Saturday, June 30, 2012
Last week in surgery one of the surgical techs commented on how fast I could tie knots. I was a bit surprised, to tell the truth, because I’ve never considered myself a “fast” surgeon. During my training I was always impressed by those surgeons who were technical wizards, whose fingers could dance across a patient’s insides and dissect quickly, cleanly and precisely. I had always thought of myself as more of a plodder, working methodically towards a defined goal, doing my best to stay out of trouble while trying to accomplish the task at hand.
I try to have a plan for every operation I perform, simple or complex, and then find the safest way to reach the end, attempting to anticipate each potential pitfall and sidestep them as much as possible. I usually say “I’m not a slow surgeon, I’m not a fast surgeon; I’m a half-fast surgeon.”
But what of the knot tying comment. The first thing any medical student learns about the technical aspects of surgery is how to tie knots. During my medical school days, if one wanted to do anything in surgery besides become close friends with the end of a retractor, one had to demonstrate the ability to tie surgical knots.
This skill always began with a friendly surgical intern, at least one friendly enough to take pity on a helpless ignorant medical student. Such an intern would demonstrate and instruct the proper way to tie knots. First two handed tying and then the cooler one handed techniques, The student would then procure several yards of suture and spend the night tying knots to armchairs, tables, dogs, cats, fellow students and anything else that was handy. Armed with this newly perfected skill, the student would enter surgery the following morning poised to demonstrate this newly honed talent. Of course, it was necessary for the operation to be done. The tedious bowel resection would drag on and on, until the attending or Chief Resident would announce to the second year resident that it was time to close. If the Chief Resident left the OR, the second year would hand the suture to the intern who would then close the abdomen. The first layer closed would be the fascia, the most important layer. The fascia is the layer with the most strength and its closure would always be under the watchful eye of a senior resident; third year medical students never were allowed to close this layer. But, next would come the subcutaneous tissue, a layer that added no strength to the closure; a layer composed mostly of fat which could be sutured or not. There is some theoretical benefit to closing this layer, eliminating so-called eadspace, but it mostly allowed interns some practice in suturing.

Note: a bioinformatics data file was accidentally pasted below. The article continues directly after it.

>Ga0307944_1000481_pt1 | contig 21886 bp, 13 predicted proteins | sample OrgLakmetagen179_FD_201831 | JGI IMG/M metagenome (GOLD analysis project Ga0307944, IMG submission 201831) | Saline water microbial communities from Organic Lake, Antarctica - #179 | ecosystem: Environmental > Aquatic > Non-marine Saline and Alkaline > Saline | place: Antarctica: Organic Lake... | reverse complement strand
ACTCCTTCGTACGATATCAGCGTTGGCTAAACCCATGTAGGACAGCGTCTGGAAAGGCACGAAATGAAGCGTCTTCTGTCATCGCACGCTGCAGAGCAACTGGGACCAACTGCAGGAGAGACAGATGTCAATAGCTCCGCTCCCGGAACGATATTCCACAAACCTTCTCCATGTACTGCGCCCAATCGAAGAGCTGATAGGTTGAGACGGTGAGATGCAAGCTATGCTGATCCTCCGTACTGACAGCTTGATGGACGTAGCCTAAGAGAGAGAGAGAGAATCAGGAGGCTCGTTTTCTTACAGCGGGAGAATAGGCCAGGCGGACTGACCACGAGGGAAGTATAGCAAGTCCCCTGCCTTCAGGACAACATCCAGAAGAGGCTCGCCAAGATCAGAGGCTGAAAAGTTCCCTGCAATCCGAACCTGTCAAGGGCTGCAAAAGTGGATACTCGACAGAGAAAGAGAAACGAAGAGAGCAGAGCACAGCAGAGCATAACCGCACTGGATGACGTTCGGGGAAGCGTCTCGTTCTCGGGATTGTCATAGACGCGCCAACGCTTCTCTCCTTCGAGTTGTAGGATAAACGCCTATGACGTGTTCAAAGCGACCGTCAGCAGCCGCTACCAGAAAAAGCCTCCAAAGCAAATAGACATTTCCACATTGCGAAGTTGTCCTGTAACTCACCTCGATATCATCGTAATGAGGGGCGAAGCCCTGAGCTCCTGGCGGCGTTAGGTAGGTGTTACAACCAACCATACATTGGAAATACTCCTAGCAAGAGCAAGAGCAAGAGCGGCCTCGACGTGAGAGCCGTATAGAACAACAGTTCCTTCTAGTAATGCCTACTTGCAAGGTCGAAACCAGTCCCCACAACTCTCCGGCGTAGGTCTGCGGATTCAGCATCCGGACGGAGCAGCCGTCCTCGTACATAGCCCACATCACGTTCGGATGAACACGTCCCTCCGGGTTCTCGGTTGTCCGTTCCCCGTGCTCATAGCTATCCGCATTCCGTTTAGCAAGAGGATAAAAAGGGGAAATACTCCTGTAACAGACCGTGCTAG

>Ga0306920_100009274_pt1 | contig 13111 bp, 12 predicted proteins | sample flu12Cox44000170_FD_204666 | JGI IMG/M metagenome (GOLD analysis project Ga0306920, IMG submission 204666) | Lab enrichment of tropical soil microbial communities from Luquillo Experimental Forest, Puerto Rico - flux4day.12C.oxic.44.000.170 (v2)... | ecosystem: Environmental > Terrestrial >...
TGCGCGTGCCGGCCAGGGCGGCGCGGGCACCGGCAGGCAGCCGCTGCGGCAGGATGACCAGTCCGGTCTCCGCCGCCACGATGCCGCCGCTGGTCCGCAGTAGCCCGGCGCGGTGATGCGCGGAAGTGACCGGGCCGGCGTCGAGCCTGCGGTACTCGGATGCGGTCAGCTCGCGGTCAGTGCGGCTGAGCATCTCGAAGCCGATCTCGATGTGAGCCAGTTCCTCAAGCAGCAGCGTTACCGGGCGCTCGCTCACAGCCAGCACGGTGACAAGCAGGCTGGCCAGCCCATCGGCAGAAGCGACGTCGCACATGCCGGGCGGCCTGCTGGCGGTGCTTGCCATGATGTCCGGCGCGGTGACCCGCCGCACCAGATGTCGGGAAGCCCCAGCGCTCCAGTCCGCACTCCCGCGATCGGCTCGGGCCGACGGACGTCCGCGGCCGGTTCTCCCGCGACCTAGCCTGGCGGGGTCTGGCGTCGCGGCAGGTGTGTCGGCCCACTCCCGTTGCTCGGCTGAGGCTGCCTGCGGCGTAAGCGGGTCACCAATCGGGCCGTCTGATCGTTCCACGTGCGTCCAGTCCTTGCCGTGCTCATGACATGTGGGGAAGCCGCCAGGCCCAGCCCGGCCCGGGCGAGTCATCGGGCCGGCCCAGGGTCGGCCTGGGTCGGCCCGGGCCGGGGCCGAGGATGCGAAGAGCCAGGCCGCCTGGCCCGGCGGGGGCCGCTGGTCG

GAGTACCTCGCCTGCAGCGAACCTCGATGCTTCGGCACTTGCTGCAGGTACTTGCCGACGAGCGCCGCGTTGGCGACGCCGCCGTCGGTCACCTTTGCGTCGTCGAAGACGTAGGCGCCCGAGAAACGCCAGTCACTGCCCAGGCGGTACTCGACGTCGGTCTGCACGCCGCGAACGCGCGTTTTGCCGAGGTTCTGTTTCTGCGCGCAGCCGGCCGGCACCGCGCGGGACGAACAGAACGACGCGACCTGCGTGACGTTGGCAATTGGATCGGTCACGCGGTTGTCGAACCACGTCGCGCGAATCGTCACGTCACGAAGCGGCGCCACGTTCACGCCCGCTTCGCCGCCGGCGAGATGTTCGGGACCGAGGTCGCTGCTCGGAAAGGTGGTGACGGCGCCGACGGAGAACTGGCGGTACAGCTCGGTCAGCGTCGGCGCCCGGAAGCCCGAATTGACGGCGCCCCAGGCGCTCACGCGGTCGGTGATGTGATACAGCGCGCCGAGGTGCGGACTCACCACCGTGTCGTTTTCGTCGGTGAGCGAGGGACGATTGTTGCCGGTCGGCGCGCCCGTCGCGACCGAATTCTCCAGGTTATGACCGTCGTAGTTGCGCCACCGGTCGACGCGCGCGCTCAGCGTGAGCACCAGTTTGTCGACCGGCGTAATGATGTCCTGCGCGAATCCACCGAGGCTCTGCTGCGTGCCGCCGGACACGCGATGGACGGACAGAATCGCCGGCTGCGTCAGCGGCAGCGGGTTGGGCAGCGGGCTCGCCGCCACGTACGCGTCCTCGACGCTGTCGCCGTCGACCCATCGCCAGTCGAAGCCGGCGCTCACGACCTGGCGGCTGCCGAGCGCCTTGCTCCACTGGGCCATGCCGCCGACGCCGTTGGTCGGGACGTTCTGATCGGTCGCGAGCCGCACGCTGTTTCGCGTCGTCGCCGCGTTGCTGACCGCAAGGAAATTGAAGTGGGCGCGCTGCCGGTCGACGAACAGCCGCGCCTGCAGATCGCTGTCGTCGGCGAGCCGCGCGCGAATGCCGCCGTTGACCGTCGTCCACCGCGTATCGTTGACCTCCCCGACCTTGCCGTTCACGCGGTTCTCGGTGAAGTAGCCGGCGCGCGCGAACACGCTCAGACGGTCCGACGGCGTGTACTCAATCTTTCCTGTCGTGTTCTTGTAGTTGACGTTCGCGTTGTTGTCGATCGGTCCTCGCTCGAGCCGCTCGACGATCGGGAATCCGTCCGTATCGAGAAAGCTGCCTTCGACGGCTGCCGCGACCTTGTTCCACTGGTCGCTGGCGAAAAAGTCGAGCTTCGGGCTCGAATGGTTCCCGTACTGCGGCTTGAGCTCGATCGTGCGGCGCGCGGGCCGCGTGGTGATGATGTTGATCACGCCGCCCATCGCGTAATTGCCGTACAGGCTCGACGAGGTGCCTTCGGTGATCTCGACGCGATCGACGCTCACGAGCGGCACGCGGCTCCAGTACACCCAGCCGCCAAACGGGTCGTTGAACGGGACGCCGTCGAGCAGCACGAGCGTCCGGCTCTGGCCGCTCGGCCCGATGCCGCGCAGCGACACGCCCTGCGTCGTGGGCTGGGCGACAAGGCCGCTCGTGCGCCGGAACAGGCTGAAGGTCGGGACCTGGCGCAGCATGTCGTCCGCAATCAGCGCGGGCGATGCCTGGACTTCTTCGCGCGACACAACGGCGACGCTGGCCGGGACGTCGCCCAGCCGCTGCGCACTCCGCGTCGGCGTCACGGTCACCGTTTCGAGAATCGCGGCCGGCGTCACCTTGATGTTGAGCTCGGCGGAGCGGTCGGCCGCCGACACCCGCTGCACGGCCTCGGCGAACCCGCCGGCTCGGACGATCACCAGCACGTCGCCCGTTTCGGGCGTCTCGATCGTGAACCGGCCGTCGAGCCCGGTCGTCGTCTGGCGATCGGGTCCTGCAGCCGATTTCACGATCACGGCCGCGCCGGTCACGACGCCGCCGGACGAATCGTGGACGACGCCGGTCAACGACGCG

So the intern sutures this layer closed and then, the big moment, asks the medical student to tie the knot. The student carefully pulls on each end of the suture and throws the first knot; so far so good. The second knot is thrown and it settles about a centimeter from the tissue, leaving a big gap and the suture doing nothing, the first knot having loosened up while the second knot was being tied. The student then tries to cover up this error in technique by cinching down on the suture, hoping it will slide down to its proper resting place. Instead the suture breaks and the intern is force to start over, muttering something about the suture breaking due to the “jerk’ at the end of the string.
But, after this initial false start, the medical student is given a second chance. For some reason, living tissue is very different from the arms of chairs. This time the student ties the knot and holds tension as the second knot is thrown and manages to get it cinched down to the tissue, only this time the extra tension causes the suture to tear completely out of the flimsy fat, leaving our hapless student holding a suture with two perfectly tied knots, but holding nothing but air together.
At this point most interns would instruct the student to practice a bit more while finishing the work themselves. Most medical students, having been thoroughly humiliated, would try to spend the remainder of their surgical rotation reading Schwartz while planning a future in dermatology. The exceptional, intrepid student, however, perseveres. If said student is extremely bold he will ask for one more chance. Given this opportunity the student then ties three perfect knots, the tissue stays together properly and this student spends the rest of the day with a smile on his face, having taken the first small step that leads to a life surrounded by gowns, masks, gloves, blood, guts, worry, success, failure, life and death. A future surgeon is born.